Learn how to create and handle Web-based forms using ASP.
Forms collect data from the user and post it back to the server for processing. They feature in guest books, feedback pages, shopping carts, search engines, and almost all interactive websites. In this tutorial, we'll show you how you can use ASP to get at the data that's sent to the web server from a form.
All HTML forms are created using the
<form method="xxxx" action="xxxx"> (form fields in here) </form>
method attribute controls how the information that the user enters in the form is sent to the server. The two options are:
- Sends the form data as part of the URL (e.g.
"script.pl? name=Joe& firstname.lastname@example.org"). This is the default option. It's useful and efficient for small amounts of data (e.g. a search engine query) and it's easy for the user to refresh the results of the form by just pressing the browser's refresh button. However it cannot be used for large amounts of data (more than a few hundred bytes).
- Sends the form data encoded in the HTTP data stream. This is recommended for most types of forms (e.g. feedback forms and form mailers). The user will not see the form data in the URL. Large amounts of data can be sent this way. Unlike the
GETmethod, the user cannot easily refresh the form results page - they usually see a dialog asking if they want to resend the form data - but this is often a good thing!
action attribute specifies where the form data submitted by the user will be sent. Usually this is the URL of a script on the server - for example,
If you're thinking you recognise this part of the tutorial, that's because it's part of the ELATED HTML Forms tutorial. If you need any help on creating form fields, you might like to check out that tutorial.
We use the
Request.Querystring collection to retrieve data posted from forms that use the
GET method. The collection contains an entry for each form field posted to the server. Assume we have an HTML form as follows:
<form method="get" action="querystring.asp"> Title: <select name="title"> <option value="Mr">Mr.</option> <option value="Miss">Miss</option> <option value="Ms">Ms.</option> <option value="Mrs">Mrs.</option> </select><br> First name: <input type="text" name="firstname"><br> City: <input type="text" name="city"><br> <input type="submit" name="submit" value="Send"> </form>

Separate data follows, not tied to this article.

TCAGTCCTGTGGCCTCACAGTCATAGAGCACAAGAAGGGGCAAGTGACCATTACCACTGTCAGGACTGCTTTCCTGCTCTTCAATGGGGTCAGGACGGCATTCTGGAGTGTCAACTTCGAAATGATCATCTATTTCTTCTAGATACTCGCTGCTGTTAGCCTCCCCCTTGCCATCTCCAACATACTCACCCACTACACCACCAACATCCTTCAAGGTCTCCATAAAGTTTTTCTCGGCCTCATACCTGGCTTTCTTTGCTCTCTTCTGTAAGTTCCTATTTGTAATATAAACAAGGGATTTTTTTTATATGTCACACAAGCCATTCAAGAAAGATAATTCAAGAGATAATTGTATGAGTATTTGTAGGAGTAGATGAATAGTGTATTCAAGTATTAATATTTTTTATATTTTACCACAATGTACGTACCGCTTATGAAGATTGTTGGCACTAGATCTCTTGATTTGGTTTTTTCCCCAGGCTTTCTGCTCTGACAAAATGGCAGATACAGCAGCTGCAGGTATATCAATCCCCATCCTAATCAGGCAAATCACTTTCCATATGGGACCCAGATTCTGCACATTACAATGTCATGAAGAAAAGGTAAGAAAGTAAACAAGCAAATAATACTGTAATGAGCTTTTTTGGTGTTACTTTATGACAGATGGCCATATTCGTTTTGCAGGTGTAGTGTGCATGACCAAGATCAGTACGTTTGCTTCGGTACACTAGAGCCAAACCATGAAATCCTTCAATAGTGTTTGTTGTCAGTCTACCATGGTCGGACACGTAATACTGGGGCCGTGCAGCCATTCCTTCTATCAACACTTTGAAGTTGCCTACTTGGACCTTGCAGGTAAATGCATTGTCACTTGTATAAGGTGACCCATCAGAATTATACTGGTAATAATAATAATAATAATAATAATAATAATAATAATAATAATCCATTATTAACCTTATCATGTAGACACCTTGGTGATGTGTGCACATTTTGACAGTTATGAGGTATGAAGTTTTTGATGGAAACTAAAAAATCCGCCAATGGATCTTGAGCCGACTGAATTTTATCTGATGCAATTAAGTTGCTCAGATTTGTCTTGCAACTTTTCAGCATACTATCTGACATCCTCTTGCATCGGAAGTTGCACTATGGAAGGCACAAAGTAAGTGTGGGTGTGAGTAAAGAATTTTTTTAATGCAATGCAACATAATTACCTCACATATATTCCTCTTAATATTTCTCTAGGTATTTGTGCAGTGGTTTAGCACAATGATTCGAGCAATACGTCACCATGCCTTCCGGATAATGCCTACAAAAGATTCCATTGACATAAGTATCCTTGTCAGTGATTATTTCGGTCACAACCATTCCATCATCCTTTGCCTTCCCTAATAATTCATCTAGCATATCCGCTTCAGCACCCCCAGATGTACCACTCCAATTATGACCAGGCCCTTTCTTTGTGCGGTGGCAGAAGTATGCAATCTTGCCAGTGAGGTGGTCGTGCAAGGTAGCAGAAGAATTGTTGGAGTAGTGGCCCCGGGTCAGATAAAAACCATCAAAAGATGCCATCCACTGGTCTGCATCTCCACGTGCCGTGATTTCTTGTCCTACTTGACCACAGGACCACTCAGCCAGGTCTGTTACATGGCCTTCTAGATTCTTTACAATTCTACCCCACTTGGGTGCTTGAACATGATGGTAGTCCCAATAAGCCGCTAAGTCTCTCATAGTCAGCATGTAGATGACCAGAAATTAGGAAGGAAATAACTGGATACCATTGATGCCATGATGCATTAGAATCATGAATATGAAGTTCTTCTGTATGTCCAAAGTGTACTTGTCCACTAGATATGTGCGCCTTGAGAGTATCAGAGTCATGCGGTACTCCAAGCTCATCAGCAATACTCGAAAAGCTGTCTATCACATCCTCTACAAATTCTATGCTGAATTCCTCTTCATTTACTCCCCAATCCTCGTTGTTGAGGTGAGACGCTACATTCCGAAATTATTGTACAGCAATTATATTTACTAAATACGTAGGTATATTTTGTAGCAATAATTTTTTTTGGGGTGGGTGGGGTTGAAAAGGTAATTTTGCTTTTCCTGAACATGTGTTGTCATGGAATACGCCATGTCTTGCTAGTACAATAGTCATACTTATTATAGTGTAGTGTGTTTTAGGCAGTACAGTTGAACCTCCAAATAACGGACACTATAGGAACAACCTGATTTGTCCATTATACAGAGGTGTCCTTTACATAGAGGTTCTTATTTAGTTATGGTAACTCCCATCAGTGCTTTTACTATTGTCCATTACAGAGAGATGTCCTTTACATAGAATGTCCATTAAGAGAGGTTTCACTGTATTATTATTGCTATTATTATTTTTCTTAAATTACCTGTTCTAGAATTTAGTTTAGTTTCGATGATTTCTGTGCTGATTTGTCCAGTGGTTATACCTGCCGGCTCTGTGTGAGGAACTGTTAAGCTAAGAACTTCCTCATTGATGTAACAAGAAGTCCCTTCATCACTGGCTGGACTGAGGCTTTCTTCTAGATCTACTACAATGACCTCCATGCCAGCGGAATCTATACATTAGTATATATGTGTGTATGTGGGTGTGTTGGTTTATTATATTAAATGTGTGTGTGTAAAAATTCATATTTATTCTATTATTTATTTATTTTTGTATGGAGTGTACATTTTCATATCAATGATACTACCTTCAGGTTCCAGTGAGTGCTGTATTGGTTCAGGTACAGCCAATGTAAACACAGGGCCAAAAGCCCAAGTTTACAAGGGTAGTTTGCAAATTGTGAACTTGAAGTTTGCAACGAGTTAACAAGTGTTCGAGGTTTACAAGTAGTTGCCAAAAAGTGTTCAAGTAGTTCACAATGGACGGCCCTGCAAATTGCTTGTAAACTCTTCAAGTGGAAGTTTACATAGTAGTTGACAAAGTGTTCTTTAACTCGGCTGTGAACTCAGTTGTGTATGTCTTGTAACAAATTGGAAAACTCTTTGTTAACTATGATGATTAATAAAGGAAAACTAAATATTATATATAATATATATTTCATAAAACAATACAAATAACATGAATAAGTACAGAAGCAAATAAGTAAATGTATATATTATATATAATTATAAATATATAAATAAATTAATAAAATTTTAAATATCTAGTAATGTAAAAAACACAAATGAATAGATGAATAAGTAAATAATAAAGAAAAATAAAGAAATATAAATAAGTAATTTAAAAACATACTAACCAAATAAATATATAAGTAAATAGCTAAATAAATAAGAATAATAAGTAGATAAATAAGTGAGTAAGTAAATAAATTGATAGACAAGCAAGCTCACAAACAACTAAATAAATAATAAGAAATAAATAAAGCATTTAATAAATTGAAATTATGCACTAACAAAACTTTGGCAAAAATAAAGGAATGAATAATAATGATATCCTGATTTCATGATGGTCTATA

We could use
Request.Querystring("title") Request.Querystring("firstname") Request.Querystring("city")
to retrieve the values entered by the user. There would be a named entry for each named form field, so the "submit" button would also result in a value being stored in
ASP provides the
Request.Form collection to retrieve data sent from forms using the
POST method. As with the
QueryString collection, the
Form collection also contains an entry for each form field posted to the server. So, taking our example form above and changing the
GET method to be a
POST, we could use:
Request.Form("title") Request.Form("firstname") Request.Form("city") Request.Form("submit")
to retrieve the values entered by the user. Sometimes you'll see ASP code where
Request.Form("field_name") has been written as
Request("field_name"). This is a valid short-hand notation, however it is usually a good idea to explicitly reference the collection you want to use - it's faster to execute and it avoids ambiguity where an item in a different collection might have the same name.
Sometimes we might have a form that contains a set of checkboxes. If we make these a group by giving them the same name, all the checked box values will be sent to the server using the same field name:
<form method="post" action="checkbox.asp"> Please check the boxes to indicate your interests:<br> <input type="checkbox" name="interests" value="film"> Film<br> <input type="checkbox" name="interests" value="music"> Music<br> <input type="checkbox" name="interests" value="theatre"> Theatre<br> <input type="checkbox" name="interests" value="sports"> Sports<br> <input type="submit" name="submit" value="Send"> </form>
Assume we checked all four boxes, we can access the values like this:
Request.Form("interests")(1) Request.Form("interests")(2) Request.Form("interests")(3) Request.Form("interests")(4)
We can also use the
Count property to find out how many values were submitted. (In the above example,
Request.Form("interests").Count equals 4.) This allows us to loop through the values using a
For ... Next loop:
For counter = 1 To Request.Form("interests").Count Response.Write "You selected " & Request.Form("interests")(counter) & "<br>" Next
(If you're not familiar with loops, you might want to read our loops tutorial.) However, usually we'd want to use code like this to retrieve the data:
For Each item In Request.Form("interests") Response.Write "You selected " & item & "<br>" Next
This loops through each of the values submitted one at a time and outputs each one. Unlike the previous
For counter = 1 To Request.Form("interests").Count ... Next loop, the example above will work even when no checkboxes were selected.
In this tutorial, we've learnt how to access form data using ASP. This is a key skill that you'll use time and again when creating websites. To make the most of forms, you'll probably want to either store the data, or email the data to someone. We'll show you how to do these in future ELATED tutorials.
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